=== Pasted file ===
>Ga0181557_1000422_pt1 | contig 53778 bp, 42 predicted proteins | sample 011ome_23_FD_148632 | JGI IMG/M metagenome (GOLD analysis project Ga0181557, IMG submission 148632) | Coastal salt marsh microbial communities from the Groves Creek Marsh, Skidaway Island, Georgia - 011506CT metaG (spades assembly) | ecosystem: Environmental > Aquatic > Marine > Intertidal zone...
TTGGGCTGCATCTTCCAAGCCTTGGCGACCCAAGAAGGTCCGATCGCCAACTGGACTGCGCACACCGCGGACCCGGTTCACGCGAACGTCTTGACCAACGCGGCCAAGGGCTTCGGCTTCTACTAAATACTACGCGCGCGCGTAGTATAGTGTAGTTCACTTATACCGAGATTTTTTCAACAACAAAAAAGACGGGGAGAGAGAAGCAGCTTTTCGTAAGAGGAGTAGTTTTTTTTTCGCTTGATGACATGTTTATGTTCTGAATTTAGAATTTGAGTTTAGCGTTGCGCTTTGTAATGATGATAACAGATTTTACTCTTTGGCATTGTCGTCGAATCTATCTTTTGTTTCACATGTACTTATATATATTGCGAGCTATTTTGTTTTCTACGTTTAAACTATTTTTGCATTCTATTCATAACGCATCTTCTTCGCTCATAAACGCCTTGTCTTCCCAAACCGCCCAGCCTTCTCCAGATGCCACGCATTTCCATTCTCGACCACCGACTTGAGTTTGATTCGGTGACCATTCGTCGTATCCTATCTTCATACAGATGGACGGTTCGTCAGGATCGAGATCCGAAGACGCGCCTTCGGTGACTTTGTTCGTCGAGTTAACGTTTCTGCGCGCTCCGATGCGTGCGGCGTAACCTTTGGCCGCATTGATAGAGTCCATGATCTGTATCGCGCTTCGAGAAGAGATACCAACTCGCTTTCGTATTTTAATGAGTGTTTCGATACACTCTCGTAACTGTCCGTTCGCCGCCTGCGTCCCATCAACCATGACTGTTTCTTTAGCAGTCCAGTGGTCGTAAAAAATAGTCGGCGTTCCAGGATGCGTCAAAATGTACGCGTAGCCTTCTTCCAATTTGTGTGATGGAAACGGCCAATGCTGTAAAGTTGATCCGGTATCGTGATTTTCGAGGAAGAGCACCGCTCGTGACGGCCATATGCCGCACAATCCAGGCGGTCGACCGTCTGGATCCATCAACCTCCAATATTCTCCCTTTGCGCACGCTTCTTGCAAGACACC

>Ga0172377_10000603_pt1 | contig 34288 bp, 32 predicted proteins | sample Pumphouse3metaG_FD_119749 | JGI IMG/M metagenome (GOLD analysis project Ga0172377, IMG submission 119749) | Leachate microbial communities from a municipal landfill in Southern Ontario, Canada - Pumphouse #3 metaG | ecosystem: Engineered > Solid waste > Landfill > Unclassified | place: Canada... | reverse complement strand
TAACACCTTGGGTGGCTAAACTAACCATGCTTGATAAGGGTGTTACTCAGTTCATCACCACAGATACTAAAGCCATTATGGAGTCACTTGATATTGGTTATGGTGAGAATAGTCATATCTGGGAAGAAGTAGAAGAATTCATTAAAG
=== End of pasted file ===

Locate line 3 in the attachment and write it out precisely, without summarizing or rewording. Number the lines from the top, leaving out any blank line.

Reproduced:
>Ga0172377_10000603_pt1 | contig 34288 bp, 32 predicted proteins | sample Pumphouse3metaG_FD_119749 | JGI IMG/M metagenome (GOLD analysis project Ga0172377, IMG submission 119749) | Leachate microbial communities from a municipal landfill in Southern Ontario, Canada - Pumphouse #3 metaG | ecosystem: Engineered > Solid waste > Landfill > Unclassified | place: Canada... | reverse complement strand